As mentioned in the introduction to this chapter, it takes many sinusoidal components to synthesize noise well (as many as 25 per critical band of hearing under certain conditions [#!Gerzso78!#]). When spectral peaks are that dense, they are no longer perceived individually, and it suffices to match only their statistics to a perceptually equivalent degree.
Sines+Noise (S+N) synthesis [#!SerraSmith!#] generalizes the sinusoidal signal models to include a filtered noise component, as depicted in Fig.10.7. In that figure, white noise is denoted by , and the slowly changing linear filter applied to the noise at time is denoted .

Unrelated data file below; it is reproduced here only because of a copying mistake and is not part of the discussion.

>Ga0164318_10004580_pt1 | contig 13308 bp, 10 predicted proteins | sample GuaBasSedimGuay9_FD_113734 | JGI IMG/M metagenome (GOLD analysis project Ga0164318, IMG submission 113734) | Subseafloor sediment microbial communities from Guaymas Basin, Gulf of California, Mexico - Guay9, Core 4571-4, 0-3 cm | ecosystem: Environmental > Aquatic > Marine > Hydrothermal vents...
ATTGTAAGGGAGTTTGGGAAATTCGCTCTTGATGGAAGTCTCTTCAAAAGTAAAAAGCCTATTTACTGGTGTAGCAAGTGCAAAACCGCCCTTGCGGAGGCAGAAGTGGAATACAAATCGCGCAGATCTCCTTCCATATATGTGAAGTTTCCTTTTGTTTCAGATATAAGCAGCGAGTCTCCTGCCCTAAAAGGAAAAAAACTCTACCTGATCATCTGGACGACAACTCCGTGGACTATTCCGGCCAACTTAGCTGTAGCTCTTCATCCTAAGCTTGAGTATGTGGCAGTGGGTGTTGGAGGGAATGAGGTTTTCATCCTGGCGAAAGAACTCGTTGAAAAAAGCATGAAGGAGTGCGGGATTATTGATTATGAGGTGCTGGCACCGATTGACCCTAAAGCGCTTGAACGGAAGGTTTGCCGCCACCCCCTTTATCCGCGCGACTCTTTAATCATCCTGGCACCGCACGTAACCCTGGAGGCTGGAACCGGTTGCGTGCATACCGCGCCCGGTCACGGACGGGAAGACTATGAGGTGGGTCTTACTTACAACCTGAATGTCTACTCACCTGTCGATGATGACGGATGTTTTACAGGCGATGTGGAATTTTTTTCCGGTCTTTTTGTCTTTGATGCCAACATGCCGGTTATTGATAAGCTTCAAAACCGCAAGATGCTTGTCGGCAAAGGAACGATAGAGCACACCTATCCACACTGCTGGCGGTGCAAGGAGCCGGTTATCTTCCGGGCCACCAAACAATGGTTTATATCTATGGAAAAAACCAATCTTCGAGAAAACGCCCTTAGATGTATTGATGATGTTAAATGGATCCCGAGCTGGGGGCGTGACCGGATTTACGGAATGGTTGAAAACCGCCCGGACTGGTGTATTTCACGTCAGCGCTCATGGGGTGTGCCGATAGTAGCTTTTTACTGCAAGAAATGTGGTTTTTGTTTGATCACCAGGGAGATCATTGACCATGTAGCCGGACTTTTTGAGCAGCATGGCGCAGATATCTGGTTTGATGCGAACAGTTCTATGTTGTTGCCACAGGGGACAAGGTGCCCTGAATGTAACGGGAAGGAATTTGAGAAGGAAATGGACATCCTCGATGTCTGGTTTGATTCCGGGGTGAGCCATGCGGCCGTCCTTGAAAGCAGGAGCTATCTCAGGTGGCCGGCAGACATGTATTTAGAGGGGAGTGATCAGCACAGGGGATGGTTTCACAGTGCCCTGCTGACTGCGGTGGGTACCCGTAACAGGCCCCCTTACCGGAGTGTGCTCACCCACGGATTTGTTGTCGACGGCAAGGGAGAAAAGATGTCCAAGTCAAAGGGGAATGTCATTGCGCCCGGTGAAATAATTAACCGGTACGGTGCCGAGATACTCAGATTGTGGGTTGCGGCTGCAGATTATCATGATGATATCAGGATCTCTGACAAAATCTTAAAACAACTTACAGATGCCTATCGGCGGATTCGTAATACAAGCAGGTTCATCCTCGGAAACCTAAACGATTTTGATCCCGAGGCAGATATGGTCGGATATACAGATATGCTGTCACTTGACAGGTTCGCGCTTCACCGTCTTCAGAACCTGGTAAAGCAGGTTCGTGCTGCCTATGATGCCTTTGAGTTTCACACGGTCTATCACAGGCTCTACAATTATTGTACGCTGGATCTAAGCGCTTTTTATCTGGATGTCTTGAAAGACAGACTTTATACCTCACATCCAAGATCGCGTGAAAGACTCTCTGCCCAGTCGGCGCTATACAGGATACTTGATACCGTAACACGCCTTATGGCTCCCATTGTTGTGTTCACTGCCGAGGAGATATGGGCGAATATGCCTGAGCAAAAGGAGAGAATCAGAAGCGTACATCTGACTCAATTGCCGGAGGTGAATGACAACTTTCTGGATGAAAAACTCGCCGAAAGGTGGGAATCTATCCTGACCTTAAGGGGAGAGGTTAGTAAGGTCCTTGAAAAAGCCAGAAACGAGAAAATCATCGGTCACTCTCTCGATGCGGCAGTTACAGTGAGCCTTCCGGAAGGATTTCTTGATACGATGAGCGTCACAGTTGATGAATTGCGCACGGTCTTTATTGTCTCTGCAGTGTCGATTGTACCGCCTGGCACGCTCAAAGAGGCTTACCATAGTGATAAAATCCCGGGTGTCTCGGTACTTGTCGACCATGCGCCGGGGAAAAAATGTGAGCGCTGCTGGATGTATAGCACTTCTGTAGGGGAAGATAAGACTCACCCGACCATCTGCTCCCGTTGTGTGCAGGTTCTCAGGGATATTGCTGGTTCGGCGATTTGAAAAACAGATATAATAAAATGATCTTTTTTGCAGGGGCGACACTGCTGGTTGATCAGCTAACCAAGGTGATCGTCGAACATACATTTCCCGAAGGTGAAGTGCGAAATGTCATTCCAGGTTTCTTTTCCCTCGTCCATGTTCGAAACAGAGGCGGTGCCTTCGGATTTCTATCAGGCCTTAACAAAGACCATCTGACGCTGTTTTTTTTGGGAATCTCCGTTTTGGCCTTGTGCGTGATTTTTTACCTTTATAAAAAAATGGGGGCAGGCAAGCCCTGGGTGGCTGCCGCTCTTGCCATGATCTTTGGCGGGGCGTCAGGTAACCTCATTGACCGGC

The time-varying spectrum of the signal is said to be made up of a deterministic component (the sinusoids) and a stochastic component (time-varying filtered noise) [#!SerraT!#,#!SerraSmith!#]:
Filtering white-noise to produce a desired timbre is an example of subtractive synthesis [#!Moorer77!#]. Thus, additive synthesis is nicely supplemented by subtractive synthesis as well.